Ten same-sex couples from Japan are suing the government for not recognising same-sex marriages. The Japan Times reports that the couples are seeking some form of compensation and that their claims will be filed in courts around the country, like in Tokyo or Nagoya.
Article 24 of the Japanese constitution reads: âMarriage shall be based only on the mutual consent of both sexes.â Currently, the Japanese government are interpreting that to only be between heterosexual couples, but lawyers and some legal scholars argue that the wording of the constitution does not discriminate against same-sex couples.
The government is also claiming that marriage should remain between a man and a woman as the terms âhusband and wifeâ are used in civil and family registration law.
One of the lawyers for the couples, Shinya Maezono said: âWe want our call to be widespread so that the freedom to marry will be recognized for everyone.â
Although same-sex marriage isnât legal in Japan, some of the countryâs cities are still legally recognising same-sex couples. Last year, Sapporo started handing out certificates called âpartnership vowsâ.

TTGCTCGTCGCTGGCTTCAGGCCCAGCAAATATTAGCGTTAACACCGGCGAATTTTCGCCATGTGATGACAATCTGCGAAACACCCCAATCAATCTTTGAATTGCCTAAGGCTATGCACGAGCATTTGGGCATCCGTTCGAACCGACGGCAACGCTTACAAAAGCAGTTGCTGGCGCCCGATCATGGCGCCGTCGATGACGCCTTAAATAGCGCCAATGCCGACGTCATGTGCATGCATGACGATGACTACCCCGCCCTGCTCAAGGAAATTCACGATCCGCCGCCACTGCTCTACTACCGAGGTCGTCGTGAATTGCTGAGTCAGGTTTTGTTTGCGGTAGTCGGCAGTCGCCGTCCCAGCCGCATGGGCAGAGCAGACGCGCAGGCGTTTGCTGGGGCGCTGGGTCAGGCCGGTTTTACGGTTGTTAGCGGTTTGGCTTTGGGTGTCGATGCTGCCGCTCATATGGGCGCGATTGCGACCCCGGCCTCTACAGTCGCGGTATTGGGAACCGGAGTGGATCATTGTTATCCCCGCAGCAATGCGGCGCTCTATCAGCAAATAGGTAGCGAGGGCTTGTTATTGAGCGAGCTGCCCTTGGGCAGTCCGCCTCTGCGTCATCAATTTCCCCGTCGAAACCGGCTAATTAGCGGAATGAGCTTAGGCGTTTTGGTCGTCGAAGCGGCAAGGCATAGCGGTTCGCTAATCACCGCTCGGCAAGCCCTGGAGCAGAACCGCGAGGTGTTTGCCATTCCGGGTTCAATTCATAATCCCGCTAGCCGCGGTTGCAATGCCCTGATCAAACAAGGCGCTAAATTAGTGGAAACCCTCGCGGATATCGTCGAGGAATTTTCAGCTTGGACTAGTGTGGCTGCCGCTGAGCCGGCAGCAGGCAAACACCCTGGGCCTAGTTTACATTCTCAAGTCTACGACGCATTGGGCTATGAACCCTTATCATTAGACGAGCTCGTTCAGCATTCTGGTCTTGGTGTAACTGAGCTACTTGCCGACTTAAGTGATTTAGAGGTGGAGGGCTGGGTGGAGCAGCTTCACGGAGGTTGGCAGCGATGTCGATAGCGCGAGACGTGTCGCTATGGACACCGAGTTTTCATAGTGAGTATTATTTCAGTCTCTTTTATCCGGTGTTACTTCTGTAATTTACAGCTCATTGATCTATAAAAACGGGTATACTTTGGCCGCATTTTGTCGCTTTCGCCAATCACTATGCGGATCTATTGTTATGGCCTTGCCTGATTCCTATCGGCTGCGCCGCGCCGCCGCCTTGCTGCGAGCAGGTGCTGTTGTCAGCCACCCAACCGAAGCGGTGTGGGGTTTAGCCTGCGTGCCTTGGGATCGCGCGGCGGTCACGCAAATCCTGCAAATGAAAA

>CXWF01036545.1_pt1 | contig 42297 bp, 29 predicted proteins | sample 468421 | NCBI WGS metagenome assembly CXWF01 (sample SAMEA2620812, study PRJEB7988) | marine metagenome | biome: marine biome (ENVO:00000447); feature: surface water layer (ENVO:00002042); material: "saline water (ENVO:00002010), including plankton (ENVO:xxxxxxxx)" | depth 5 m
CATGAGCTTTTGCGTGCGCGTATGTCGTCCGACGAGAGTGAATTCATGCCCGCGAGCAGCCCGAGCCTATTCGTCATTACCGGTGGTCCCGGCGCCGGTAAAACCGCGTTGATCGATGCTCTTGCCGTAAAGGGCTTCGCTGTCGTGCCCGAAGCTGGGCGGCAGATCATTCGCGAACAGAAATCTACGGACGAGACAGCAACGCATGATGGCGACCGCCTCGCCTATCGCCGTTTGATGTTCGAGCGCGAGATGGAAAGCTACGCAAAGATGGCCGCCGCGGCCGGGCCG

While the certificates donât offer the same legal rights as marriage, they do allow partners to become recipients of each otherâs life insurance and entitle them to family benefits such as discounts on mobile phone services.
One 32-year-old woman who got one of the partnership vow certificates said: âI was finally able to do it. It may be self-satisfaction but I want other people to use the system without caring what people around them think, because they can become happy.â
However, Mio Sugita, a Japanese MP from the Liberal Democratic Party attracted a lot of controversy this year after she accused members of the LGBTQ community of being âunproductiveâ due to the fact that they donât bear children.
She then went on to say that the social acceptance of homosexuality could cause greater âunhappinessâ that would lead to societal collapse if it was âdeprived of common senseÂ and normalcy.â
Taiga Ishikawa, Japanâs first openly gay lawmaker hit back at Sugitaâs comments, saying: âHomosexuality is not the definition of unhappiness.Â Itâs discriminatory remarks like Sugitaâs that make us unhappy.â
However, Sugitaâs comments were not criticised by the party. Toshihiro Nikai, the partyâs Secretary General told reporters: âDifferent people have different views, let alone their political positions.â